The harder nut to crack is the criticism about Obama’s racial identity that the speech raised. There is very little question that Obama — particularly in the 2008 campaign — played down talking much about the historic nature of his candidacy as the first African American to be a major party’s presidential nominee. The times that he did talk about race were, usually, when he was forced to — with the most prominent example being hisspeech about his relationship with the controversial Rev. Jeremiah Wright. (It also happened to be one of his best speeches.)

During his time as president, Obama has struggled to deal with race effectively. He misplayed an incident involving Harvard professor Henry Louis Gates, a move that led to the horrendous “Beer Summit.” Obama also has been repeatedly criticized by some in the black community for what it viewed as his lack of vocal support after recent high-profile killings of African Americans at the hands of the police.

Wrote WaPo’s Steve Mufson in a piece earlier this year tackling how Obama has approached race: “His central tenets: Don’t give in to anger and violence; work to improve, not destroy, the legal system; and accept that change will come and things are getting better, albeit more slowly than many would like.”

The takeaway? Obama always has been very careful when talking about race. Always. So, no, Obama has never shown the “anger” and “bitterness” about race that he showed Saturday night.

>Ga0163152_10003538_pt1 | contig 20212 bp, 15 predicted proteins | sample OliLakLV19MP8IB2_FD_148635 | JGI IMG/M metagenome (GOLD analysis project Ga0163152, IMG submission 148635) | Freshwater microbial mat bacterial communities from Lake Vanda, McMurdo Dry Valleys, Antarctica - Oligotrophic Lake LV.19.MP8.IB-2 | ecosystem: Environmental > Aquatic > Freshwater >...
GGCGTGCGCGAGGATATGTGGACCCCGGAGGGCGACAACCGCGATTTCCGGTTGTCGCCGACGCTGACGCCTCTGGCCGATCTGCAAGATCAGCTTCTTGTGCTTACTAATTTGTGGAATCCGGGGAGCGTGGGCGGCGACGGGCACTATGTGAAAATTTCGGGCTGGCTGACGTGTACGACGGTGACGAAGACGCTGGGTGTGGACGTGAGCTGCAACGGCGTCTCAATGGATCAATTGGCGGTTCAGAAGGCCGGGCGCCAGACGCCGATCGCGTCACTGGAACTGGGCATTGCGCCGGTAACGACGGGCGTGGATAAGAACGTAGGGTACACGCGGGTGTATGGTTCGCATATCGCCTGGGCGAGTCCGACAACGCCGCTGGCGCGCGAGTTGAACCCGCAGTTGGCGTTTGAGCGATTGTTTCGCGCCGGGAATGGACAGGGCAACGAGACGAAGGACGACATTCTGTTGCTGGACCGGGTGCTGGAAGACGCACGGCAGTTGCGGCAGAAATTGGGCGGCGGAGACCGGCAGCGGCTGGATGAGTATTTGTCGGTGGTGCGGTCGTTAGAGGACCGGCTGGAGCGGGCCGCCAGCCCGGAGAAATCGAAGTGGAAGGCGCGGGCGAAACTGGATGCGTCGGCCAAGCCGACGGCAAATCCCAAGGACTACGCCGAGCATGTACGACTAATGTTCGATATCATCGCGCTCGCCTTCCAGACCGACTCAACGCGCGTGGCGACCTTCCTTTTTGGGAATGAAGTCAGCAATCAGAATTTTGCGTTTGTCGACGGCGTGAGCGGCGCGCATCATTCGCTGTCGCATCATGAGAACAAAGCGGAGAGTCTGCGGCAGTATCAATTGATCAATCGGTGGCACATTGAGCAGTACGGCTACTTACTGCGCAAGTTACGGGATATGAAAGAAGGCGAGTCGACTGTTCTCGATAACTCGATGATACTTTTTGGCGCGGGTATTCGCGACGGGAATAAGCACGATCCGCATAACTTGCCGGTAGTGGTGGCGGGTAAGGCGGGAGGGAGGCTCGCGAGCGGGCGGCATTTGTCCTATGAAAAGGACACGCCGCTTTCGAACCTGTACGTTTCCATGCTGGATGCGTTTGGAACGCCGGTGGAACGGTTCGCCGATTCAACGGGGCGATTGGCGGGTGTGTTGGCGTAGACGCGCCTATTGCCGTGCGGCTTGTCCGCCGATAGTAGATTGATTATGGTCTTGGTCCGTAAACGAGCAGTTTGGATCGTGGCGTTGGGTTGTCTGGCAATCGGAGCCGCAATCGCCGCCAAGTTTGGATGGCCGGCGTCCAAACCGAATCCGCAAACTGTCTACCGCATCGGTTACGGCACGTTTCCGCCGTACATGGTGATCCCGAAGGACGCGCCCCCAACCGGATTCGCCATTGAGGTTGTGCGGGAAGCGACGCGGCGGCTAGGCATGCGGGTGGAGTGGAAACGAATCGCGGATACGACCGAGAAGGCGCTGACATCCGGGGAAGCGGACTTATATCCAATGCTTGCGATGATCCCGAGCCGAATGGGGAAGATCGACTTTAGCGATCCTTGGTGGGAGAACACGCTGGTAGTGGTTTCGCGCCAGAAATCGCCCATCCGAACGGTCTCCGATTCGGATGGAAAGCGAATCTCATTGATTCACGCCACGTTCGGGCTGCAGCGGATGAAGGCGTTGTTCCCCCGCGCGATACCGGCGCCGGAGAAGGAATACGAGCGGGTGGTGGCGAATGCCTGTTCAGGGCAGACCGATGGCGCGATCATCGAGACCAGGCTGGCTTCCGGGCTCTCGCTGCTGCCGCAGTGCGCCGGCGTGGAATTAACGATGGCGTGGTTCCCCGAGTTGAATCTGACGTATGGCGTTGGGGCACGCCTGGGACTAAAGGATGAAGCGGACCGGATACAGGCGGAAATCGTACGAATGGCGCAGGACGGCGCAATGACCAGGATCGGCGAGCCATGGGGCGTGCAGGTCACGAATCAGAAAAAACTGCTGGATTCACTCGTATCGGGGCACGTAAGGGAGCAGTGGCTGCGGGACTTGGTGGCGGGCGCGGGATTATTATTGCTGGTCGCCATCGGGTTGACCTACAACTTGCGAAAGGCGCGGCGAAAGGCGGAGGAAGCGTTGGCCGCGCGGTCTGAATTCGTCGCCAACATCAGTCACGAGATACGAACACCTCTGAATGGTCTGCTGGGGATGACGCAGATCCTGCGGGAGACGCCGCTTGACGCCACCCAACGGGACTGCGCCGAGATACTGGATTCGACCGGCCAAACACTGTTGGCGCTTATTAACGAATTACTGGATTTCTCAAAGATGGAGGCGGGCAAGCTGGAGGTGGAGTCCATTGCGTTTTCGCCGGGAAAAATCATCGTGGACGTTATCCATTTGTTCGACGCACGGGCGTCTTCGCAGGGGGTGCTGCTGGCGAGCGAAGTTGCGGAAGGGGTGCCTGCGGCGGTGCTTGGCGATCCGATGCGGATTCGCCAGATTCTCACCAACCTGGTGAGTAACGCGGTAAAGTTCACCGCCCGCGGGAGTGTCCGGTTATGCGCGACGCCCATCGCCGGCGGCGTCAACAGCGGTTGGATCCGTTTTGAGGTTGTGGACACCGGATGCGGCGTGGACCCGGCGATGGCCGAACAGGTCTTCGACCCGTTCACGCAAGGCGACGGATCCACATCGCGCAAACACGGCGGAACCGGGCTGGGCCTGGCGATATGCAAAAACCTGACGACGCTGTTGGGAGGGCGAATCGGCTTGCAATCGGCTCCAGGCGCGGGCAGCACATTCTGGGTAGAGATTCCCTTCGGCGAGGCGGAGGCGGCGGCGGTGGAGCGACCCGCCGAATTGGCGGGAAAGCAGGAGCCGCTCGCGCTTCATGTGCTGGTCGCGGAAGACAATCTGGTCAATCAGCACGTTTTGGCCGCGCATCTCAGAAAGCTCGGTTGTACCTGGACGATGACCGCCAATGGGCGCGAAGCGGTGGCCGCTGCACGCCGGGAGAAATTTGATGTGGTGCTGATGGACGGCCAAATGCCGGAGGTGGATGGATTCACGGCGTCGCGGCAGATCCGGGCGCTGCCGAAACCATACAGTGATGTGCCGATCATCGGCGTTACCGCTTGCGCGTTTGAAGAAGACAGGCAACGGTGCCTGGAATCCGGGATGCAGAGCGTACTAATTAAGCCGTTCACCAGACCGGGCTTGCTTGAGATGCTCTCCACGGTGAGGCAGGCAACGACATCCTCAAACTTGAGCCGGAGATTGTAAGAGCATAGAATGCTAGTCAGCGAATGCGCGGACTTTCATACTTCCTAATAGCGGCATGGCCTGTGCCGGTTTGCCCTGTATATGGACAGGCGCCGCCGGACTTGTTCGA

But, he showed those emotions WHILE DOING A COMEDY ROUTINE. I can’t overemphasize that point enough. His speech was designed to be funny — like every speech ever given by a politician at this event. Obama also made lots of jokes about the idea that he is arrogant and aloof. Should we write stories with headlines blaring: “Obama acknowledges his arrogance — finally!”?

The answer is, of course, no.  That’s because he is giving a humorous speech, not a serious policy address on race. (For a serious policy speech on race, watch Obama’s address on the 50th anniversary of the civil rights marches in Selma, Ala.) Humor, at its best, tends to be topical. And, whether you like it or not, race and policing is a very topical, um, topic at the moment. “Saturday Night Live’s” Cecily Strong made a bunch of racial jokes of her own in the speech that followed Obama’s including calling the Secret Service “the only law enforcement agency in the country that would get in trouble for a black man getting shot.”

In short: We should, sometimes (okay, a lot of the time), take ourselves a little less seriously. Obama’s goal on Saturday night seemed to be to make people laugh. Which was the point, after all.

Chris Cillizza writes “The Fix,” a politics blog for the Washington Post. He also covers the White House.

LEAVE A REPLY

Please enter your comment!
Please enter your name here